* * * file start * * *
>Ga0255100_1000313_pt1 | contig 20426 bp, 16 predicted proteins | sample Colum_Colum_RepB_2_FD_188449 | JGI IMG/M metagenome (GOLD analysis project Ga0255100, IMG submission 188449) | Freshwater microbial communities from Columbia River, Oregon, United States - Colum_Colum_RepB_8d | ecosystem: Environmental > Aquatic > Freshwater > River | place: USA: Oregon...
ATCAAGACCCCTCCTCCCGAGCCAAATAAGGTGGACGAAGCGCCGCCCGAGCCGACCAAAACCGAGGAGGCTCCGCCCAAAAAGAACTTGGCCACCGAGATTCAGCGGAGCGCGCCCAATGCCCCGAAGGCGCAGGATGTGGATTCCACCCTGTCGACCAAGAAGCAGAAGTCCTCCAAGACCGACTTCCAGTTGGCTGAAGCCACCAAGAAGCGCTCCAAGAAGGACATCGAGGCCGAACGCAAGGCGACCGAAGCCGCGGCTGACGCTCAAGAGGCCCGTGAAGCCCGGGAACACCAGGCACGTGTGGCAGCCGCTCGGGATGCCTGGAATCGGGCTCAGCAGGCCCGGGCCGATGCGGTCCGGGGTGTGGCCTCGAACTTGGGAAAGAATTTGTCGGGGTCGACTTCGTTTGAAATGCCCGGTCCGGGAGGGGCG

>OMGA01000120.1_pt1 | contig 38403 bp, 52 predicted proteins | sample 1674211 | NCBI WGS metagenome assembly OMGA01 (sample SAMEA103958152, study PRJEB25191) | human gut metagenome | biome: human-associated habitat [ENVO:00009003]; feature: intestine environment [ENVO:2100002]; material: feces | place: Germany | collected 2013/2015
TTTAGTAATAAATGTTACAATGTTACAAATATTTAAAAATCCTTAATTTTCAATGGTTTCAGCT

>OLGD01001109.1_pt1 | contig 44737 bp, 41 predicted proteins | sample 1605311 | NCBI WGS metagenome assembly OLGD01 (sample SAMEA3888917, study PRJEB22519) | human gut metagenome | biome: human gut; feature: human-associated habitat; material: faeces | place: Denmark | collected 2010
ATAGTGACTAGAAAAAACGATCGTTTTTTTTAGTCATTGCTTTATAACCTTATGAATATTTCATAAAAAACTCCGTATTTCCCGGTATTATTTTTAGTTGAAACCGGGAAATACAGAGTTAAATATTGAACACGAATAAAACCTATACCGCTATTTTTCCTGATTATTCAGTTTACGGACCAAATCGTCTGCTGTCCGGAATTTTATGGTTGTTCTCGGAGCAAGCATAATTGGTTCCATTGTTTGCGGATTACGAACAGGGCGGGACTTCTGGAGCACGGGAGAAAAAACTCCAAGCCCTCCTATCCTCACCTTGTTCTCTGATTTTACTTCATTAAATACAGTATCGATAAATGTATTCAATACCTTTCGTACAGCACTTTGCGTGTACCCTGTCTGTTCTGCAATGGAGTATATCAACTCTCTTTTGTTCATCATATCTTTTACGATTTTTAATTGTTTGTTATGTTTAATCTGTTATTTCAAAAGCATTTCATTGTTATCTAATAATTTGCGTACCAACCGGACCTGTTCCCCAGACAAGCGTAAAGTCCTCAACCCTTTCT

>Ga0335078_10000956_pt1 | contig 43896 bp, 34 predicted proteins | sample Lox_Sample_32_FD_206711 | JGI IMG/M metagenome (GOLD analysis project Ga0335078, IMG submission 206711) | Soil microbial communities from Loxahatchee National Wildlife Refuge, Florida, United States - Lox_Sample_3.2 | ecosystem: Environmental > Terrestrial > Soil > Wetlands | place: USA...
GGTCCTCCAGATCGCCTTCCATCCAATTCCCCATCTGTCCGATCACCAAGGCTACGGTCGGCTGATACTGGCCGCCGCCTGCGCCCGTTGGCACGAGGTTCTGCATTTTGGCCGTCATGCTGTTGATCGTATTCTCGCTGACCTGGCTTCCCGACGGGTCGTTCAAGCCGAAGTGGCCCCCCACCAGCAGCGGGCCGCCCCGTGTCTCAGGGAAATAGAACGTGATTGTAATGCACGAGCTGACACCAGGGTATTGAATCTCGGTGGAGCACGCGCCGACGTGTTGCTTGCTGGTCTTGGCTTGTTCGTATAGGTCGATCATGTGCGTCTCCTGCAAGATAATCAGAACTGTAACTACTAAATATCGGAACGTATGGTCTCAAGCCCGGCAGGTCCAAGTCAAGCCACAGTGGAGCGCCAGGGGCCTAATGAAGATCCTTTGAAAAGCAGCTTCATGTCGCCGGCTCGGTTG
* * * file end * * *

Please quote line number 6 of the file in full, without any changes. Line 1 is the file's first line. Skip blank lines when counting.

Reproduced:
ATAGTGACTAGAAAAAACGATCGTTTTTTTTAGTCATTGCTTTATAACCTTATGAATATTTCATAAAAAACTCCGTATTTCCCGGTATTATTTTTAGTTGAAACCGGGAAATACAGAGTTAAATATTGAACACGAATAAAACCTATACCGCTATTTTTCCTGATTATTCAGTTTACGGACCAAATCGTCTGCTGTCCGGAATTTTATGGTTGTTCTCGGAGCAAGCATAATTGGTTCCATTGTTTGCGGATTACGAACAGGGCGGGACTTCTGGAGCACGGGAGAAAAAACTCCAAGCCCTCCTATCCTCACCTTGTTCTCTGATTTTACTTCATTAAATACAGTATCGATAAATGTATTCAATACCTTTCGTACAGCACTTTGCGTGTACCCTGTCTGTTCTGCAATGGAGTATATCAACTCTCTTTTGTTCATCATATCTTTTACGATTTTTAATTGTTTGTTATGTTTAATCTGTTATTTCAAAAGCATTTCATTGTTATCTAATAATTTGCGTACCAACCGGACCTGTTCCCCAGACAAGCGTAAAGTCCTCAACCCTTTCT